Single page view By Skip Bayless
Page 2

Doubt rules the top of this NBA draft.

You probably love Marvin Williams. I'm not sold.

Will Andrew Bogut or Chris Paul ever make an All-Star team? You probably say no doubt. I'd give it a definite maybe.

Andrew Bynum
It's all good for Bynum . . . for the time being.

As a Western Conference general manager told me: "If in five years you told me that Bogut, Williams and Paul hadn't made an All-Star team, I wouldn't be shocked. With LeBron and Carmelo, I would have been shocked."

Translation: No LeBron or Carmelo in this crop.

I like Deron Williams – you probably love him. But I say the high school kid, Gerald Green, will turn out to be better than anyone else in this draft.

Then again, Green is no Scola. Luis Scola almost certainly will be a better NBA player than anyone who will be drafted Tuesday night.

You probably say: "Who?"

That's why the champions can't stop grinning. Not only did the San Antonio Spurs just win their third NBA title in seven years, but they're also about to add the best power forward playing pro ball in Europe. Six-foot-8 Scola – as fearlessly tough as he is skilled – was as much a force on Argentina's Olympic gold-medal team last summer as Manu Ginobili.

Think Manu at power forward. Scola attacks the glass the way Manu attacks the rim.

No fair, you say?

No, fair.

Though you probably can't name their GM (R.C. Buford) or their director of player personnel (Sam Presti), the Spurs keep beating the system, in the draft and on the court. The more they win, the worse their draft picks are. The worse their picks, the more sensationally (and internationally) they draft.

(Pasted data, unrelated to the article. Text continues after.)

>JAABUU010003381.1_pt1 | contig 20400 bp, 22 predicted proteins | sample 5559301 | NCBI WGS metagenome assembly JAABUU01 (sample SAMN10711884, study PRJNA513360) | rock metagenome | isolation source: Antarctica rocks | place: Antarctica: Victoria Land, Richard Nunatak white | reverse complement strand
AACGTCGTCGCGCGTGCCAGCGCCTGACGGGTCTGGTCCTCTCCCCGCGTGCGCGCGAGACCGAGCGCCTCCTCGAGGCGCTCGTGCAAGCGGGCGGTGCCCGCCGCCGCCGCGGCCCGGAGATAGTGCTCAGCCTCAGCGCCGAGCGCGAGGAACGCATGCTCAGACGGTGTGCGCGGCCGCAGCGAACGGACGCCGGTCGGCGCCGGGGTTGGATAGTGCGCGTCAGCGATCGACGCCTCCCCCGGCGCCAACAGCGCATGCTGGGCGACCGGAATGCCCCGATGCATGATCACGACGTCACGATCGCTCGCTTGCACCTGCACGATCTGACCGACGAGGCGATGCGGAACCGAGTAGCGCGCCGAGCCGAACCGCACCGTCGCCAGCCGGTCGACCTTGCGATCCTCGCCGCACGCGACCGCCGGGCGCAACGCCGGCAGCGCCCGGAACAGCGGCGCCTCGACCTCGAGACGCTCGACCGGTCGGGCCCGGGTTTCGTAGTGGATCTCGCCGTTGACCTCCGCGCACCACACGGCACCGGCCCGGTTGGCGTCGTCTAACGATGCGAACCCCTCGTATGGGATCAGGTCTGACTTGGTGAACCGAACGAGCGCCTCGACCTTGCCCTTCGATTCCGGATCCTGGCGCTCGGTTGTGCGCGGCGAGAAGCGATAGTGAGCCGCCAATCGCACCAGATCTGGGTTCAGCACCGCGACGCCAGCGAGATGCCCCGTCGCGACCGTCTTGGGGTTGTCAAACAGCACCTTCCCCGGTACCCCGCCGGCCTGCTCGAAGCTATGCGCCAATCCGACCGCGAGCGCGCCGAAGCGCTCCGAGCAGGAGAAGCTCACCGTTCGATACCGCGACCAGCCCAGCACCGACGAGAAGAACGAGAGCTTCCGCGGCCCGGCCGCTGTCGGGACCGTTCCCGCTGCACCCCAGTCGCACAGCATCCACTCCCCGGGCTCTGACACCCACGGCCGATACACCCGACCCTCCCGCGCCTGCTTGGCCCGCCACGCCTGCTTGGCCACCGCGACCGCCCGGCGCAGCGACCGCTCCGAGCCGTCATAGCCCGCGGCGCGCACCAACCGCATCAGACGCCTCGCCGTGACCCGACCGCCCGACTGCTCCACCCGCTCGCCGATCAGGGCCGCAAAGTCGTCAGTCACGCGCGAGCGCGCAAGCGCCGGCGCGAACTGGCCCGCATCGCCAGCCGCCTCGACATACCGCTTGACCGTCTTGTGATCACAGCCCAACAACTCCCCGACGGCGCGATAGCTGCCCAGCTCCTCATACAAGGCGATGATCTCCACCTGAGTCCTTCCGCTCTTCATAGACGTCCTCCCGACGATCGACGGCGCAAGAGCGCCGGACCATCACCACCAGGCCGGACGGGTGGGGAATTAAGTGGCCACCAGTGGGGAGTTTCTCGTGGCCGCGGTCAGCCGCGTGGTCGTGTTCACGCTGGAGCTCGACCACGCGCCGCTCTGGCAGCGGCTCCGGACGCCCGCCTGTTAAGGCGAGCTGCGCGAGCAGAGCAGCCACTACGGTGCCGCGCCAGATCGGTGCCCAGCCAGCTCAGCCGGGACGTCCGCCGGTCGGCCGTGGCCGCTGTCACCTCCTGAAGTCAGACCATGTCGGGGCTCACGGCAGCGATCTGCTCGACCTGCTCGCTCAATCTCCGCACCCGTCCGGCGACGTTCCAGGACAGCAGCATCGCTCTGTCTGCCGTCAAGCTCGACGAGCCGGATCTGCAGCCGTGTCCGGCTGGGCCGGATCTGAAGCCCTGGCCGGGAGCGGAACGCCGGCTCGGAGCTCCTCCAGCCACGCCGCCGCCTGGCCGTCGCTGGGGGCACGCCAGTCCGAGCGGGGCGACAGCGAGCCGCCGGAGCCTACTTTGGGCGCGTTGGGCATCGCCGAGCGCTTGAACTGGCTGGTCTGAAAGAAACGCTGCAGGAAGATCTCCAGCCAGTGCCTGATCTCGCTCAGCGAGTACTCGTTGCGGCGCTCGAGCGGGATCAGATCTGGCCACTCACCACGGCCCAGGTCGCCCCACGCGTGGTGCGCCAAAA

Three drafts ago, the Spurs took Scola in the second round. Now, their goal is to buy him out of his European contract so he can rejoin his buddy Manu, who will make his transition into the NBA so much easier.

In 1999, the same Spurs, who had just won the championship, took somebody named Emanuel Ginobili with the second-to-last pick in the second round. If you redrafted today, Manu would go No. 1 over '99 top picks Elton Brand, Steve Francis, Baron Davis and Lamar Odom.

Manu deserved Finals MVP over Tim Duncan, who won it six votes to four.

In 1997, the Spurs took Duncan No. 1 overall despite doubts around the league about whether he had the physique or mentality to make a dent in the NBA. "Too undersized and soft," I heard then about 6-11 Duncan, who is from St. Croix in the U.S. Virgin Islands. "Too much of that don't-worry, be-happy island mentality."

Duncan still plays too soft at times – and he's still very hard to beat.

In 2001, the Spurs took a kid from Paris named Tony Parker with the 28th pick in the first round. Now, he's their third star. How do you say dynasty in French?

Duncan, 29, and Ginobili, 27, are signed through 2010. Parker, 23, is wrapped up through 2011. Scola will only make this team better.

I know what Scola can do. I saw him lead Argentina to a gold medal.

I'm not sure about Bogut. He averaged a not-bad 14.8 points and 8.8 rebounds for Australia's Olympic team. But he could not carry his Utah team to the Final Four, which should be cause for alarm in Milwaukee (the Bucks have the No. 1 pick).



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